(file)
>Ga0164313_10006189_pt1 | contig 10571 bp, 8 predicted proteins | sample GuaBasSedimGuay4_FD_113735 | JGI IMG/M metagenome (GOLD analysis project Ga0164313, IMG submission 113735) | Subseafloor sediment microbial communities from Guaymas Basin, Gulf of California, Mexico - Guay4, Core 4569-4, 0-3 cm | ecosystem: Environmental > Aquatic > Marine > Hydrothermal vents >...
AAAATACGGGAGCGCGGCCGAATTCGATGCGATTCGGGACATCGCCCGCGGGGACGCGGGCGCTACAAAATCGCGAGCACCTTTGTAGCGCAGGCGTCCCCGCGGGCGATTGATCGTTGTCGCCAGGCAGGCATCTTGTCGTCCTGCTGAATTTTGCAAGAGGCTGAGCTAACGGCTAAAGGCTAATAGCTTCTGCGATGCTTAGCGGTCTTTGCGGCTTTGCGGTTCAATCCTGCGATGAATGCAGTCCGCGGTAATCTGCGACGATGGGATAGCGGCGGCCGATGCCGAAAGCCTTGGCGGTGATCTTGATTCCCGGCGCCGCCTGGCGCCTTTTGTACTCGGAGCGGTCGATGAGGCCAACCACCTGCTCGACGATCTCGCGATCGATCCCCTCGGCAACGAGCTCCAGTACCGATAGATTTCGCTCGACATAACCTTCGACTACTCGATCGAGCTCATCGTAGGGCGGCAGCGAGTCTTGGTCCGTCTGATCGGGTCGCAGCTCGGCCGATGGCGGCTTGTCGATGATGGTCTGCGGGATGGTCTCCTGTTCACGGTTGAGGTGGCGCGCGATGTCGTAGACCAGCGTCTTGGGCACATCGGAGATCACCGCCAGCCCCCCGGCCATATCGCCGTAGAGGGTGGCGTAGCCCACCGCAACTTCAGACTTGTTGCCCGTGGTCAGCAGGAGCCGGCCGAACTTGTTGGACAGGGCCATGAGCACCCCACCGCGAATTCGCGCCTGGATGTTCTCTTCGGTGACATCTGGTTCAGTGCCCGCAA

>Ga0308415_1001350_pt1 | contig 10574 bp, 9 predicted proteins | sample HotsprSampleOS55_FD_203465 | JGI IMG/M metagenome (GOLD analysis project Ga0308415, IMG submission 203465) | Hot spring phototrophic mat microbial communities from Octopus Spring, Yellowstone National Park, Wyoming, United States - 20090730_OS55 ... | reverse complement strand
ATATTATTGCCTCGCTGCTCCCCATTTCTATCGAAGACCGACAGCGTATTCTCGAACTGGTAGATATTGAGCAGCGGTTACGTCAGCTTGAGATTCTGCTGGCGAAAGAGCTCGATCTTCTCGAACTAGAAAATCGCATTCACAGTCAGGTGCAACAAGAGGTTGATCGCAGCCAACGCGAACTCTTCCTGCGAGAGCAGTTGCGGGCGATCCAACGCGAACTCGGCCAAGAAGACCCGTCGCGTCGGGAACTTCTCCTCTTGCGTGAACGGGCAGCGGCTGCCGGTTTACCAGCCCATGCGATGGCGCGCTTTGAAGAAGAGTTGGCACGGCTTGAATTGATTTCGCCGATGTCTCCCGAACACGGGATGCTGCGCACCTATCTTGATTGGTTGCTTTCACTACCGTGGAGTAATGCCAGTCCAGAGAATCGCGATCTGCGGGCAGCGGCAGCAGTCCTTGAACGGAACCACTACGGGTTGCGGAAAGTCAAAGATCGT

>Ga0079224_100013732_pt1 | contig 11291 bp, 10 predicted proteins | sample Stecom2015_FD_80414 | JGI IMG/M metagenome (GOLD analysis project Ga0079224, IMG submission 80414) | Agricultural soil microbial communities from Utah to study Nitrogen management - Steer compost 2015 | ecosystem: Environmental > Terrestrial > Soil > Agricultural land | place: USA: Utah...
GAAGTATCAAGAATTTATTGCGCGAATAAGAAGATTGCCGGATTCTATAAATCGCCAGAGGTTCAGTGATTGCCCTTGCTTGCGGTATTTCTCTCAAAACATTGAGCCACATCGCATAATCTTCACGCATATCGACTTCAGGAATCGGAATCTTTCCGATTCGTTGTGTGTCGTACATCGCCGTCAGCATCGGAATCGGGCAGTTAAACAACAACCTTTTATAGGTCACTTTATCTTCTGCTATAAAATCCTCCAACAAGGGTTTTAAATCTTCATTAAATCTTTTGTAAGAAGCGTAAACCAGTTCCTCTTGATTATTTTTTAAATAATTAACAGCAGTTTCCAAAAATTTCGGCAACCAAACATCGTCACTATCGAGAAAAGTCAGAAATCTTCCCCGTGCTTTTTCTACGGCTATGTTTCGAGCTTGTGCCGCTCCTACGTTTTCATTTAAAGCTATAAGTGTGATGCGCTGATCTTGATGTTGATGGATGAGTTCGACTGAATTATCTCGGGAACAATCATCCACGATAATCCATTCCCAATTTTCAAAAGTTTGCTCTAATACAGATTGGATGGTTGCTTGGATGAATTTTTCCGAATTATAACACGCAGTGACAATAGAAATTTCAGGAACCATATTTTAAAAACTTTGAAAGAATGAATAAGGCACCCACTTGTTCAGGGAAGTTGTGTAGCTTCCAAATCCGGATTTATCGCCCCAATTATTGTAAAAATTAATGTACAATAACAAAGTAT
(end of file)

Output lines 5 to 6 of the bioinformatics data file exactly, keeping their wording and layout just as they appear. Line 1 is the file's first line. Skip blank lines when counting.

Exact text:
>Ga0079224_100013732_pt1 | contig 11291 bp, 10 predicted proteins | sample Stecom2015_FD_80414 | JGI IMG/M metagenome (GOLD analysis project Ga0079224, IMG submission 80414) | Agricultural soil microbial communities from Utah to study Nitrogen management - Steer compost 2015 | ecosystem: Environmental > Terrestrial > Soil > Agricultural land | place: USA: Utah...
GAAGTATCAAGAATTTATTGCGCGAATAAGAAGATTGCCGGATTCTATAAATCGCCAGAGGTTCAGTGATTGCCCTTGCTTGCGGTATTTCTCTCAAAACATTGAGCCACATCGCATAATCTTCACGCATATCGACTTCAGGAATCGGAATCTTTCCGATTCGTTGTGTGTCGTACATCGCCGTCAGCATCGGAATCGGGCAGTTAAACAACAACCTTTTATAGGTCACTTTATCTTCTGCTATAAAATCCTCCAACAAGGGTTTTAAATCTTCATTAAATCTTTTGTAAGAAGCGTAAACCAGTTCCTCTTGATTATTTTTTAAATAATTAACAGCAGTTTCCAAAAATTTCGGCAACCAAACATCGTCACTATCGAGAAAAGTCAGAAATCTTCCCCGTGCTTTTTCTACGGCTATGTTTCGAGCTTGTGCCGCTCCTACGTTTTCATTTAAAGCTATAAGTGTGATGCGCTGATCTTGATGTTGATGGATGAGTTCGACTGAATTATCTCGGGAACAATCATCCACGATAATCCATTCCCAATTTTCAAAAGTTTGCTCTAATACAGATTGGATGGTTGCTTGGATGAATTTTTCCGAATTATAACACGCAGTGACAATAGAAATTTCAGGAACCATATTTTAAAAACTTTGAAAGAATGAATAAGGCACCCACTTGTTCAGGGAAGTTGTGTAGCTTCCAAATCCGGATTTATCGCCCCAATTATTGTAAAAATTAATGTACAATAACAAAGTAT